Table of contents:
Video: Cafeteria, Hagerhof Castle
It echoes in the historic vaulted cellar. Like the boarding school at Schloss Hagerhof in Bad Honnef, it is used as a cafeteria.
In addition to modern, atmospheric lighting, acoustic measures were therefore essential. High noise pollution is not uncommon in a cafeteria. Noise is reflected from the reverberant surfaces and thereby amplified. In the vaulted cellar of Schloss Hagerhof, these are the brick walls and ceilings as well as the tiled floor. The sound waves are reflected as reverberation, making entertainment more difficult. Property planner Raffauf asked the construction company to determine the reverberation times and to work out solutions for the improvement. Based on these calculations, he developed an overall concept.
First of all, the plaster layers from decades had to be knocked off the massive walls, which were over one meter thick. Parts of the exposed masonry made from local Grauwacke were re-grouted and remained unplastered as decorative walls. This restricted the range of wall surfaces that could be used for acoustic measures, because only the wall areas above mechanical influences and below the vaulted ceiling could be used. "We didn't want to apply acoustic spray plaster to the cross vault, the ridge should be preserved in order not to change the architectural appearance of this historic element," explains Stefan Raffauf.
Multi-layer renovation plaster
With the acoustic system on the walls and ceiling sails with integrated lighting, the reverberation time was reduced. The acoustic system consists of a light, highly porous mineral acoustic plaster base plate that is coated with an open-pore mineral plaster. Only such a diffusion-open, mineral acoustic system could be considered on the damp walls. The panels were glued to the wall at a height of approximately 1.5 to two meters below the vaulted ceiling. Renovation plaster came to the walls below the acoustic surfaces. Expert reports had shown that extensive drainage of the masonry would only be possible as an internal or external seal with considerable time and financial expenditure.
Those responsible decided to use the plastered surface as a storage level for the wall moisture - with plaster application thicknesses of up to ten centimeters. In the base area there were even significantly more. The multi-layer renovation plaster system was specially developed for the renovation of damp walls. It consists of trass pre-plaster as a bonding bridge on masonry, followed by trass-pore base plaster, a base and salt storage plaster as leveling plaster for heavily uneven masonry, and finally trass renovation plaster for realizing dry, flat surfaces. “When applying the renovation plaster, many large air-filled pores form. These air spaces interrupt the capillary line of the rising moisture and the mineral salts dissolved in it from the ground and the bricks. The dissolved salts are deposited in the capillaries and crystallize without the plaster flaking off and there being efflorescence on the surface,”explains planner and property consultant Bernd Hauröder. In this way, a efflorescence-free and dry surface can be achieved on damp masonry if the surrounding climate allows it to dry out. In the canteen at Schloss Hagerhof, the air conditioning technology ensures a balanced indoor climate and regulates the air exchange rate. In the canteen at Schloss Hagerhof, the air conditioning technology ensures a balanced indoor climate and regulates the air exchange rate. In the canteen at Schloss Hagerhof, the air conditioning technology ensures a balanced indoor climate and regulates the air exchange rate.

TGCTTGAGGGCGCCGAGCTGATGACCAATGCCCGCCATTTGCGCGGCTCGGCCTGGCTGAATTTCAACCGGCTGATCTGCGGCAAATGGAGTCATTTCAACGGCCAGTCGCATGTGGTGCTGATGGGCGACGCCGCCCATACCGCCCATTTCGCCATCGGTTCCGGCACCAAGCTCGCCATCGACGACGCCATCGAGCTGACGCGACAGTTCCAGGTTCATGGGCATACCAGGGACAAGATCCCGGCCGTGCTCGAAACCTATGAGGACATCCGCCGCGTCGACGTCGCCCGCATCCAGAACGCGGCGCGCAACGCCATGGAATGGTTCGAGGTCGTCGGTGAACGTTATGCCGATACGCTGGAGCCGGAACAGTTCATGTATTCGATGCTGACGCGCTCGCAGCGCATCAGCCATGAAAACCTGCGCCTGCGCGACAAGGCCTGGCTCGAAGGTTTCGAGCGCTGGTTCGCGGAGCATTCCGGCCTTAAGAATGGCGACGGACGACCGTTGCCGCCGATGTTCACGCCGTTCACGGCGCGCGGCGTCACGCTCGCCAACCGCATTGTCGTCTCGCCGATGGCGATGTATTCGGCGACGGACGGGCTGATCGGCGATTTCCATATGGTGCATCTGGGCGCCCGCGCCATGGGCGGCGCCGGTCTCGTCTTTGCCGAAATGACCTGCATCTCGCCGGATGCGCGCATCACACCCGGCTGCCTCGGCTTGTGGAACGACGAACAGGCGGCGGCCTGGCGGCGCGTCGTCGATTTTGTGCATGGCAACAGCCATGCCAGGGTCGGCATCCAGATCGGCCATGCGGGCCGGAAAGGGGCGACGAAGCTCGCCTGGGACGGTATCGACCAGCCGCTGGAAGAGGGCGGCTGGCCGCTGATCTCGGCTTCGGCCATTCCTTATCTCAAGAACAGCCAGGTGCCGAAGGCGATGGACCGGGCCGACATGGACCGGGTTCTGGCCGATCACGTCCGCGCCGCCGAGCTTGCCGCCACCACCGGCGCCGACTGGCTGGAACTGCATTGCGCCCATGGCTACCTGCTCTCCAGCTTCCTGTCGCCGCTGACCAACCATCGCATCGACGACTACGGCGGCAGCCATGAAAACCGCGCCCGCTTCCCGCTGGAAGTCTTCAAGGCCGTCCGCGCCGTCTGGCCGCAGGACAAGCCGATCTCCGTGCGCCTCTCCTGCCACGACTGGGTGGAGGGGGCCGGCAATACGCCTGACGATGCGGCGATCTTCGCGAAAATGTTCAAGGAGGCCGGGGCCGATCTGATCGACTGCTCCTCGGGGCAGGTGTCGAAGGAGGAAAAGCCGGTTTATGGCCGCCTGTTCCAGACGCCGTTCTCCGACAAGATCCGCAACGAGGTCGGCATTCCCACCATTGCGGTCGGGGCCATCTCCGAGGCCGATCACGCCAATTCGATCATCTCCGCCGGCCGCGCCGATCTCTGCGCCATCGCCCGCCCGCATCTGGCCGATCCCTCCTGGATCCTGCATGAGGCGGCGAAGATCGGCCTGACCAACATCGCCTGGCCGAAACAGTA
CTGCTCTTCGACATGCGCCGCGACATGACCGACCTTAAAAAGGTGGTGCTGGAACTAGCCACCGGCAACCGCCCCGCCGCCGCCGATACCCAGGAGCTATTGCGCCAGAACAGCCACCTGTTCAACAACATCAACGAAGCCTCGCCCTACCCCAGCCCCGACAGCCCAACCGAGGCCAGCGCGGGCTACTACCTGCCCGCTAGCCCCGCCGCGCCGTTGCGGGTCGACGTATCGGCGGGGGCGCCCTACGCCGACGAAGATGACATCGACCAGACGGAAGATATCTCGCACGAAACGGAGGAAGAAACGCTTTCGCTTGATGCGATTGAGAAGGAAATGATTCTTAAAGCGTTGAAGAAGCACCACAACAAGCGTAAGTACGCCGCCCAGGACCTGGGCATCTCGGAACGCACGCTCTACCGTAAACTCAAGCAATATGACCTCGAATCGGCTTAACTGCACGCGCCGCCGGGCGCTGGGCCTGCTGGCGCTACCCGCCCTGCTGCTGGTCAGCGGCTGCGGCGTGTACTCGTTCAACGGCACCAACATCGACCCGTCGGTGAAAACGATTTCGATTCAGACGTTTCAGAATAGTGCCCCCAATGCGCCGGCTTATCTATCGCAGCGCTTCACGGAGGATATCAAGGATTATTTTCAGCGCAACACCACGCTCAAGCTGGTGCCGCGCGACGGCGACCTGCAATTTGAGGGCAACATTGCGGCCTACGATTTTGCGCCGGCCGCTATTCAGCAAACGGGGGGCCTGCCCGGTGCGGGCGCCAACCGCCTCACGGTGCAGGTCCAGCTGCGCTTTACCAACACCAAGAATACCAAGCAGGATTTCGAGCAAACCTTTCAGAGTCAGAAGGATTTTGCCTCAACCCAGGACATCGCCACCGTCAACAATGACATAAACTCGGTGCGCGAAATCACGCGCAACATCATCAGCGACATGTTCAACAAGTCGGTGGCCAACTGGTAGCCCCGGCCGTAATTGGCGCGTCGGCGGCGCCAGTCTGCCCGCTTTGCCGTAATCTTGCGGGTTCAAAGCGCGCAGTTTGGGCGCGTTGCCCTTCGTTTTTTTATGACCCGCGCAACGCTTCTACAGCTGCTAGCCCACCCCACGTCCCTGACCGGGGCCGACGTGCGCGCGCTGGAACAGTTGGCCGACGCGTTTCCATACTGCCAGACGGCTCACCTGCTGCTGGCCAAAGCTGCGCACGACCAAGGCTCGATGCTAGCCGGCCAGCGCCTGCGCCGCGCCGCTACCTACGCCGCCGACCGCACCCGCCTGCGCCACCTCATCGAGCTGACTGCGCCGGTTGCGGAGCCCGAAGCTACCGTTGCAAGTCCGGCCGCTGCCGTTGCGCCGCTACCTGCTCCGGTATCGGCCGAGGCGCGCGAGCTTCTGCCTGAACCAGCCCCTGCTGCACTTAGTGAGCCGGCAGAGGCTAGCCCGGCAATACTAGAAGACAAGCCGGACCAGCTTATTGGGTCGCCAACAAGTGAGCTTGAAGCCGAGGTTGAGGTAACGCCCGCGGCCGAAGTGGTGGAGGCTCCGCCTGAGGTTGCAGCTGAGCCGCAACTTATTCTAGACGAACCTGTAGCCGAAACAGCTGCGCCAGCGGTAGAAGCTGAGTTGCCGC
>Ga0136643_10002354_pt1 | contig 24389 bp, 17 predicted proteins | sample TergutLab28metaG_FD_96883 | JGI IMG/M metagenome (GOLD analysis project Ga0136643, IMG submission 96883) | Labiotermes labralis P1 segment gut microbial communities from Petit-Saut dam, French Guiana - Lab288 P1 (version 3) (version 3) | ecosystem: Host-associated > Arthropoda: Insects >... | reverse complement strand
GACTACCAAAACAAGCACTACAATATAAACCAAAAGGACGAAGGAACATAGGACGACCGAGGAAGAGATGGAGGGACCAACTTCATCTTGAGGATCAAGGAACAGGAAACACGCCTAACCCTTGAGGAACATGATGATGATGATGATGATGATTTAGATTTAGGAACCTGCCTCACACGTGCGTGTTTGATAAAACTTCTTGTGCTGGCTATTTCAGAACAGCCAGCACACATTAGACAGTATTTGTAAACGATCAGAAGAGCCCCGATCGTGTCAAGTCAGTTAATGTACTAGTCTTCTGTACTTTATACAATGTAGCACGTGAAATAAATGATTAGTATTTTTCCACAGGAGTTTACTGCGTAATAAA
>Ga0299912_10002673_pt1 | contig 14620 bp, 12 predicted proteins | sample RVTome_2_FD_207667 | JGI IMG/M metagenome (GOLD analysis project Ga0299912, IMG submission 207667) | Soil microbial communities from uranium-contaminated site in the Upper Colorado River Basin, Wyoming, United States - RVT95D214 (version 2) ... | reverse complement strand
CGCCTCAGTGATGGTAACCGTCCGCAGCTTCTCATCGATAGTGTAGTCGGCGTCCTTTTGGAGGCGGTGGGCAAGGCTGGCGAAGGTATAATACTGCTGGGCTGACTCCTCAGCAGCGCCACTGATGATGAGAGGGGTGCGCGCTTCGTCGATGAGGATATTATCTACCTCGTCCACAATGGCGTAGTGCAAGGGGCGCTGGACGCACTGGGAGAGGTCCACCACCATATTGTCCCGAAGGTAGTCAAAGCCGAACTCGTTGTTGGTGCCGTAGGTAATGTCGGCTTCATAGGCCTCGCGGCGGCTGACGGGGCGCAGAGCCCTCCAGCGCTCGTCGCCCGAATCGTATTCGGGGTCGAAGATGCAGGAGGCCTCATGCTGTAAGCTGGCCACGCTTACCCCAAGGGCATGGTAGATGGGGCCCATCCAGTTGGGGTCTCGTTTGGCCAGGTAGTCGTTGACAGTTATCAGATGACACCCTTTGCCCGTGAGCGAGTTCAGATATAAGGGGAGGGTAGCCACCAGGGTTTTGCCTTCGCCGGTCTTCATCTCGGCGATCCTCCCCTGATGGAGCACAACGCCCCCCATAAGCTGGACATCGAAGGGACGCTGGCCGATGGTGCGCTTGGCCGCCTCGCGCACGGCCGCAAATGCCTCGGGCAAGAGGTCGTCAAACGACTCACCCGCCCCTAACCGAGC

Acoustics and lighting
The painters applied renovation putty as the last layer. This made it possible to achieve a finely structured surface similar to that on the surfaces equipped with the acoustic plaster system. The brick vault was plastered and coated with sol-silicate paint. Stefan Raffauf designed special profiles with indirect lighting for the transition from renovation plaster to acoustic plaster. These take up the design language of the cross vaults and, thanks to the discreet indirect LED technology, provide pleasant lighting for the hall.
The refectory in the Schlosskeller Hagerhof with its historical room layout with vaults, columns, arches and straight walls after the renovation.
CapaCoustic Fine, CapaCoustic Melapor ceiling sail, Histolith Trass renovation plaster, Histolith renovation
filler, Histolith spatial quartz, Capapor special profiles
Photos: Willi Fuchs Photography